The SAT used to be an acronym for "Scholastic Aptitude Test," which translates into English as "School ability test." The theory was that the test measured the extent to which a graduating high school student would academically flourish (read: get good grades) throughout college. The flaw was that there was no meaningful correlation between test scores and actual performance. The catalyst that made the flaw into a problem was bad press.
So they changed the acronym in an attempt to obfuscate the problem out of existence. They changed it to "Scholastic Assessment Test," which translates into English as "School test test." That, they figured, would be obscure enough to deflect all allegations of false advertising. The flaw was that "School test test" doesn't mean anything. All tests are, after all, assessments, and all they'd done was cover the "A" in the acronymn with a blinding redundancy.
But it didn't blind the press. And when national events reached a lull, popular media returned to its list of pre-canned scandals. Unfortunately for the makers of the SAT, standardized testing was on that list. After drawing some more heat for a totally meaningless name, they dropped all pretenses. SAT, as it currently stands, does not stand for anything. It is a mere combination of three letters that when put in order refer to the test high school students take, much like the letters C, A, and T collectively refer to a small, domesticated feline. It's only a matter of time until the media once agains turns on the heat, and maybe ETS will go so far as to drop that troublesome "A" altogether. What I don't think they'll do is solve the underlying problem.
Y'see, no one can agree precisely what the SAT measures. It's not overall intelligence; as so many noders have pointed out, intelligence should not rise with Princeton Review courses whereas SAT scores most certainly do (by an average of 105 points out of 1400; it's significant). And ETS, at least, denies that the SAT is a content-based test, because if they didn't, they'd be obliged to provide a syllabus. So, they try to dodge the problem by insisting that prep courses in fact cannot help your score. Here's why that's funny:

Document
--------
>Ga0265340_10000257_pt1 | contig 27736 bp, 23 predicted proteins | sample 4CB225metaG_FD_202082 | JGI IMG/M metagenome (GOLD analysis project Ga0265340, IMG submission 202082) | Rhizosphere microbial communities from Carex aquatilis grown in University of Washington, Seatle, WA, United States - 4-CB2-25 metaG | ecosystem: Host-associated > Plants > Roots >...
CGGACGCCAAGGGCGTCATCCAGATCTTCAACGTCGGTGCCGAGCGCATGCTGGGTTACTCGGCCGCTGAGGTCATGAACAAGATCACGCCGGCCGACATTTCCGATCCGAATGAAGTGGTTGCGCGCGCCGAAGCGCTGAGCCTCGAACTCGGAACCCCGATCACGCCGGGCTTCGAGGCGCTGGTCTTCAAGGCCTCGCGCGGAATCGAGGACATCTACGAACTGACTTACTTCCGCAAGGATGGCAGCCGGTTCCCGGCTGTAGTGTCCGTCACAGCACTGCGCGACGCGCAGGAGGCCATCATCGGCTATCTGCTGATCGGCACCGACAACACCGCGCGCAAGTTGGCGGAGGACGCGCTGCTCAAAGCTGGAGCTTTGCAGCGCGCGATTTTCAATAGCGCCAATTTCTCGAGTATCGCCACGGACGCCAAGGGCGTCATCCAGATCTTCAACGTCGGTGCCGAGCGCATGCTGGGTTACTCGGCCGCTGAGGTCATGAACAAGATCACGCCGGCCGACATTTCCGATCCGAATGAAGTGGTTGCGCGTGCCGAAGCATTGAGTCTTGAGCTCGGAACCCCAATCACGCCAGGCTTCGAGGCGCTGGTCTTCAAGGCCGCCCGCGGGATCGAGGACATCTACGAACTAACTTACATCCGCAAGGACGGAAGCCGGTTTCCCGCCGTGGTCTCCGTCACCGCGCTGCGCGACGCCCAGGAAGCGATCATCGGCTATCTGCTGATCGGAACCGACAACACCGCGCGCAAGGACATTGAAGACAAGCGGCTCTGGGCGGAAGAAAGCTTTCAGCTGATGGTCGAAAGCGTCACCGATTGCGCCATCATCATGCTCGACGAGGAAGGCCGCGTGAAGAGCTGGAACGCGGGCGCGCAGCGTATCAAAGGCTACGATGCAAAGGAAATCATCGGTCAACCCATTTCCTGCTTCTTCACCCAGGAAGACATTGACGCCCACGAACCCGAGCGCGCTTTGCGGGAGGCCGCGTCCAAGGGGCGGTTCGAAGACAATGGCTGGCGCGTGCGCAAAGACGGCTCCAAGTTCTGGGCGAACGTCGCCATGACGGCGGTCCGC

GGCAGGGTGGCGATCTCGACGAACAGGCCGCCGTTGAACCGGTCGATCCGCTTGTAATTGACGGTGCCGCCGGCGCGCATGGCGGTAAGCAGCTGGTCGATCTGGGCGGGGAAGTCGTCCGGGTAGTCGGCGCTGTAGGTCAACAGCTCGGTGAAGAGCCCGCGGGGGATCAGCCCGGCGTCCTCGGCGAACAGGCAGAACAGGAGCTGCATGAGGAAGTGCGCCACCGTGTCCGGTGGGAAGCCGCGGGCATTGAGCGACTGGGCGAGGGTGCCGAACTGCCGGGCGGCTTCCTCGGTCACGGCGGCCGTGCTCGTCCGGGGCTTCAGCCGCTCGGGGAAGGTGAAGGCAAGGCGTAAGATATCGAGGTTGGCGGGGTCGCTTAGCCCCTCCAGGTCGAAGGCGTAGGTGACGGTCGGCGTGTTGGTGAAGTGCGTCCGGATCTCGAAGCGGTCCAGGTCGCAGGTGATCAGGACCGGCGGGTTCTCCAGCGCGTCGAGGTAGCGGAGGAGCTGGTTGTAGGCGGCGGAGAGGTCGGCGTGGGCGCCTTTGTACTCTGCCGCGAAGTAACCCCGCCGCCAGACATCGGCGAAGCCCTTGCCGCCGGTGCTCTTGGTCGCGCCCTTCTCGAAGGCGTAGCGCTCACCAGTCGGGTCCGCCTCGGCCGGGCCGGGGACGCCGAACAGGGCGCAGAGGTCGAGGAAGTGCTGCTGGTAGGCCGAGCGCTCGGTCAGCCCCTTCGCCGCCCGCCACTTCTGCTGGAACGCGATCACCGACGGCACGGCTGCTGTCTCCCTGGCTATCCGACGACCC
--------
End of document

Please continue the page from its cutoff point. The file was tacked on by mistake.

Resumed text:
- The Princeton Review does help scores, and in a provable, statistically significant way.
- They refuse to explicitly classify the SAT as an intelligence test despite their denial that preparation helps.
- They offer their own SAT prep course, for a price, and it's not even as effective as the alternatives!
So, every year they come out with a test they cannot name with a purpose they cannot disclose. Yet colleges and universities nationwide continue to rely on it as an important factor in the admissions process. Even the admission officers themselves will admit to you that the situation is downright absurd, provided they trust that you will not quote them. And that suggests the obvious question: Why the hell do they even count the SAT?
The obvious question serves a less obvious answer: because of a pernicious publication called The US News College Rankings. One of the qualifications US News uses in determining a college's relative worth is the interquartile range of its students' SAT scores. Both students and colleges care about prestige, and prestige comes increasingly from US News's ranking. Let me explain. Colleges want to be as high on the list as possible. Then, students who are most driven by colleges' rankings on that list will apply mostly to the schools at the top. Those schools at the top will then determine admission based to a large extent on SAT scores so as to remain competitive on the list, and suddenly a nameless, meaningless test is a huge factor in admission.
So how does such a patently ridiculous system get fixed? Well, you can't expect students to stop caring about their SAT scores as long as they remain an important factor in admission decisions. And you can't expect colleges to stop counting them in their decisions as long as they help determine standing on the College Ranking. And you can't expect US News to change a system that gets them a lot of money; just imagine how much they must make every year on every high-schooler's yuppie family buying a copy of their annual college magazine. And it's going to keep making them a lot of money as long as students applying to college apply predominantly to the top colleges on the Rankings. It's a cyclical mechanism: students support the top colleges, the top colleges support the Rankings, and the Rankings support the SAT and the top colleges. So until high school students as a whole stop letting US News tell them where to go for their $130,000+ college education, the SAT isn't going anywhere.
Come: stare the demons in the eye. Gander at the cyberspacial faces of those organizations that hold our nation's children in a lucrative grip of absurdity:
- US News College Rankings: http://www.usnews.com/usnews/edu/college/rankings/rankindex.htm
- Educational Testing Services ("ETS"): http://www.ets.org/
- The College Board: http://www.collegeboard.com/